The Village is home to the lodges, restaurants, shops and art galleries. Be sure to explore this historic town! It began in 1901 and blossomed with the El Tovar Hotel, Hopi House and Verkamp’s. These buildings are still in operation today. The El Tovar’s restaurant is a great place to enjoy lunch, the walls decorated with sand art and murals, and views of the canyon beyond. The Hopi House is my personal favorite, built in a traditional pueblo style. It’s a Native America art gallery, focusing on local artisans.
From March 1 to November 1, Hermit Road is only accessible via park shuttles. The shuttles are free and run from the Village to Hermit’s Rest, with stops at 9 viewpoints along the way. The drive itself is scenic, and without getting off at any viewpoints it’s 80 minutes round-trip ride.
The Rim Trail runs alongside Hermit Road, making it easy to hike a portion and shuttle the rest. There are some great views of Bright Angel Trail winding below, from the Rim Trail. The final shuttle stop is at Hermit’s Rest, a historic building built to look like a miner’s cabin. It houses a giftshop and snack bar.
Bright Angel Trail
Bright Angel descends from the village to the canyon floor. Hiking it can be a full or multi-day activity, depending how far down you plan to go. It’s only 0.3 roundtrip to the first tunnel, or 3 miles roundtrip to the first resthouse. The trail continues to multiple points, until reaching the bottom of the canyon. The roundtrip from rim to base and back is 16 miles!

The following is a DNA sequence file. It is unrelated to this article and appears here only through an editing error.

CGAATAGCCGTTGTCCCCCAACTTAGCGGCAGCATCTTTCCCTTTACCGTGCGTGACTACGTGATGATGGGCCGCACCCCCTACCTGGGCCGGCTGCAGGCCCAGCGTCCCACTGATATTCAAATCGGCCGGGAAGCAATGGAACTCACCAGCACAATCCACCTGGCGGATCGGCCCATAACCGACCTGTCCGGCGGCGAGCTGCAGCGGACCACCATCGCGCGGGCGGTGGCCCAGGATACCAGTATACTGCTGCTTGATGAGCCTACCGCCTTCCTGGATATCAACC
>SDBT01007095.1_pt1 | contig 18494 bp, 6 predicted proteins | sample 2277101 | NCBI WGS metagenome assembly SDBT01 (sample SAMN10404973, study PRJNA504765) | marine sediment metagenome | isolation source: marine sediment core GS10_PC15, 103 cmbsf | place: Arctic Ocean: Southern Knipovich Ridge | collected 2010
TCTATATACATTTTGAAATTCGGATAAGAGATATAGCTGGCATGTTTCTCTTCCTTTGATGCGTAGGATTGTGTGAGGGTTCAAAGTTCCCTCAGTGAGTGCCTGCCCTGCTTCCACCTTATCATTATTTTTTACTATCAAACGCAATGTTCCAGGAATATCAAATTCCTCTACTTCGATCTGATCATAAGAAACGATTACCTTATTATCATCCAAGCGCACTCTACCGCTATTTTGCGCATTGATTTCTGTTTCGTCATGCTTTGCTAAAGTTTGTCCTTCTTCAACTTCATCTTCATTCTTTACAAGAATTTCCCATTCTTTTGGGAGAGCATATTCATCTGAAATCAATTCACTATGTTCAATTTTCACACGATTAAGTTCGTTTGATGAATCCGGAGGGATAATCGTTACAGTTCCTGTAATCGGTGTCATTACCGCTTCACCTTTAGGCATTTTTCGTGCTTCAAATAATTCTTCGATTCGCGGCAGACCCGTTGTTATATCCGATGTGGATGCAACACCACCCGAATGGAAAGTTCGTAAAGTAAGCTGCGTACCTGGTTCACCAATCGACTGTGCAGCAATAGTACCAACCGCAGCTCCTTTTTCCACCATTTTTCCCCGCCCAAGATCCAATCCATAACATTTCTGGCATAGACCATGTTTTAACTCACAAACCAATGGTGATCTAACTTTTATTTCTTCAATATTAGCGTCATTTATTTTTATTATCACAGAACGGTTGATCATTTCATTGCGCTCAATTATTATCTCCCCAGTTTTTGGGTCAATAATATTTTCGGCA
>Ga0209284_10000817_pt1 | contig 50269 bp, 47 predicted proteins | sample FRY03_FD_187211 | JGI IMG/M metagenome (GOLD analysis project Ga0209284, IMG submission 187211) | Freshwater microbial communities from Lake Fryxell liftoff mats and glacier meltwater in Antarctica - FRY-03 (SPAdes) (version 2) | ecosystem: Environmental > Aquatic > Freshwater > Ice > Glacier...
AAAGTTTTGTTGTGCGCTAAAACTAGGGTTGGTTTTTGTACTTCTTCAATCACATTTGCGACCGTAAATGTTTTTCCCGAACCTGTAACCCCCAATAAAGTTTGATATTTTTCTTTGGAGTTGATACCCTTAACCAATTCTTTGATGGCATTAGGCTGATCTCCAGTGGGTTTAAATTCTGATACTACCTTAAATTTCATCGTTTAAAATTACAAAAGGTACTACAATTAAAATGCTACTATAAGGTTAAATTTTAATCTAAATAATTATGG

The trail is typically only 4 feet wide and has no guardrails. Honestly, it terrified me! Hikers must also share the trail with the mule teams, who have right of way.
Have you read Brighty of the Grand Canyon? It’s a classic book I re-read right before our first trip here, about a real burro that lived in the canyon around the turn of the last century. Read it for some Grand Canyon history, and maybe a little courage to try Bright Angel trail!
Desert View Drive
It’s 23 miles from the Village to Desert View, and unlike Hermit Road, it’s open to all traffic. There are multiple pulloffs and viewpoints along the way. Some of the best nightsky viewing is along Desert View, away from the village lights.
Grandview Point has panoramic views and is the starting point for Grandview Trail. We didn’t attemp this one, it’s rated strenuous and is not maintained by the park service.
The Tusayan Pueblo Site is on this drive, although it’s closed until 2023.
Najavo Point has excellent views of the canyon, and also looking back to Desert View.
Desert View is the final destination, with a trading post, ranger center, market, and gas. Some of the services only run during summer, so be sure to check the NPS site. The Desert View Watchtower was built in 1932 and dominates the landscape. There are multiple view points around the tower, and it’s one of the best spots to find a quiet ledge to yourself.
Sunset at Lipan Point
Close out the second day at one of the best sunset viewpoints on the South Rim. Lipan Point has a small parking lot and can fill up near sundown. Arrive a bit early, enjoy a picnic or glass of wine on the rocks, and wait for the show. We caught the sunset at several points from Desert View to the village, and Lipan is the most spectacular.